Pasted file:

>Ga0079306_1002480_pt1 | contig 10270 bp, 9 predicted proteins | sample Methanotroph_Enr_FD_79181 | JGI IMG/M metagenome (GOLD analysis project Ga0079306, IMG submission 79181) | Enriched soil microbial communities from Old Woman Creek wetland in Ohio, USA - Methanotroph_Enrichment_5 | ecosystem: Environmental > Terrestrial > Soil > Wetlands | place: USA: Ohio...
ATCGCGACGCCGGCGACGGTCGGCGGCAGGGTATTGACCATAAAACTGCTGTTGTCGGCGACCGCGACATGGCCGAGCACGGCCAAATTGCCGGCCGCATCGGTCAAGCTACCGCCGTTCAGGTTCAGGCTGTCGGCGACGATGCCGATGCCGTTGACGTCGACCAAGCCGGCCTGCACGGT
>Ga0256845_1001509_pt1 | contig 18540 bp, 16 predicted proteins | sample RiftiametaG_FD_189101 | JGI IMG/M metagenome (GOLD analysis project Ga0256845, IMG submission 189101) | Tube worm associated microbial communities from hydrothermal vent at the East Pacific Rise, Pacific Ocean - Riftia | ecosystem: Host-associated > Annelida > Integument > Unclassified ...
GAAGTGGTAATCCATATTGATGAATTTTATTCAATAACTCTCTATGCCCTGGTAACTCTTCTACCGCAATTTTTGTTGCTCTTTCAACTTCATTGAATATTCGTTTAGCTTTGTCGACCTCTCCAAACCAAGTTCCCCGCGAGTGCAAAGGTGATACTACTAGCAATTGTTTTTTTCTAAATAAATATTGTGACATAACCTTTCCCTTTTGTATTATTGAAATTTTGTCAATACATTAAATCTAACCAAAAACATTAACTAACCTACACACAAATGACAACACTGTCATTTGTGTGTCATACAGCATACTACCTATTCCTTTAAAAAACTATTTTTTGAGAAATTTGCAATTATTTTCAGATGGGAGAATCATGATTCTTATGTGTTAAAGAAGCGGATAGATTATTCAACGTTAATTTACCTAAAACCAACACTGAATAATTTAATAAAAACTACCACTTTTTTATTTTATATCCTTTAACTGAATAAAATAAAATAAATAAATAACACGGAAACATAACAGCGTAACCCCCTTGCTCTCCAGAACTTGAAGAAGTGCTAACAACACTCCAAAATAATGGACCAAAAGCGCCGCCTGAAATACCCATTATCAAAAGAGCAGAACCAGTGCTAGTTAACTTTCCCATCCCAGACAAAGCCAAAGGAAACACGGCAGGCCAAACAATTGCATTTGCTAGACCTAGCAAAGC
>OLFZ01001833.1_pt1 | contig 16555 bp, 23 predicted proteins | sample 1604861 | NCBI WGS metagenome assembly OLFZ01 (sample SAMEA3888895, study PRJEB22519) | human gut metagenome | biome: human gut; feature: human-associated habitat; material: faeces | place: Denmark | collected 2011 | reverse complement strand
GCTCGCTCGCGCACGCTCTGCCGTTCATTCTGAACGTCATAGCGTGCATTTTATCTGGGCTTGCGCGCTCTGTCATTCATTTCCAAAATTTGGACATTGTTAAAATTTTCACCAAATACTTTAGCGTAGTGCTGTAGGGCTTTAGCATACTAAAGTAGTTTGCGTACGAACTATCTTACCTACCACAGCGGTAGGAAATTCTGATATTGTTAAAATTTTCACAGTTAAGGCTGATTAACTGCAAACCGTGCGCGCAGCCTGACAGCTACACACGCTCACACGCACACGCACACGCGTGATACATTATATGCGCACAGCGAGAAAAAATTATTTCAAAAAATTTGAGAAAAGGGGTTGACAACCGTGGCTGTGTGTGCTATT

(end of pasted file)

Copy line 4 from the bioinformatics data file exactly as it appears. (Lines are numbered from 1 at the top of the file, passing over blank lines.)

GAAGTGGTAATCCATATTGATGAATTTTATTCAATAACTCTCTATGCCCTGGTAACTCTTCTACCGCAATTTTTGTTGCTCTTTCAACTTCATTGAATATTCGTTTAGCTTTGTCGACCTCTCCAAACCAAGTTCCCCGCGAGTGCAAAGGTGATACTACTAGCAATTGTTTTTTTCTAAATAAATATTGTGACATAACCTTTCCCTTTTGTATTATTGAAATTTTGTCAATACATTAAATCTAACCAAAAACATTAACTAACCTACACACAAATGACAACACTGTCATTTGTGTGTCATACAGCATACTACCTATTCCTTTAAAAAACTATTTTTTGAGAAATTTGCAATTATTTTCAGATGGGAGAATCATGATTCTTATGTGTTAAAGAAGCGGATAGATTATTCAACGTTAATTTACCTAAAACCAACACTGAATAATTTAATAAAAACTACCACTTTTTTATTTTATATCCTTTAACTGAATAAAATAAAATAAATAAATAACACGGAAACATAACAGCGTAACCCCCTTGCTCTCCAGAACTTGAAGAAGTGCTAACAACACTCCAAAATAATGGACCAAAAGCGCCGCCTGAAATACCCATTATCAAAAGAGCAGAACCAGTGCTAGTTAACTTTCCCATCCCAGACAAAGCCAAAGGAAACACGGCAGGCCAAACAATTGCATTTGCTAGACCTAGCAAAGC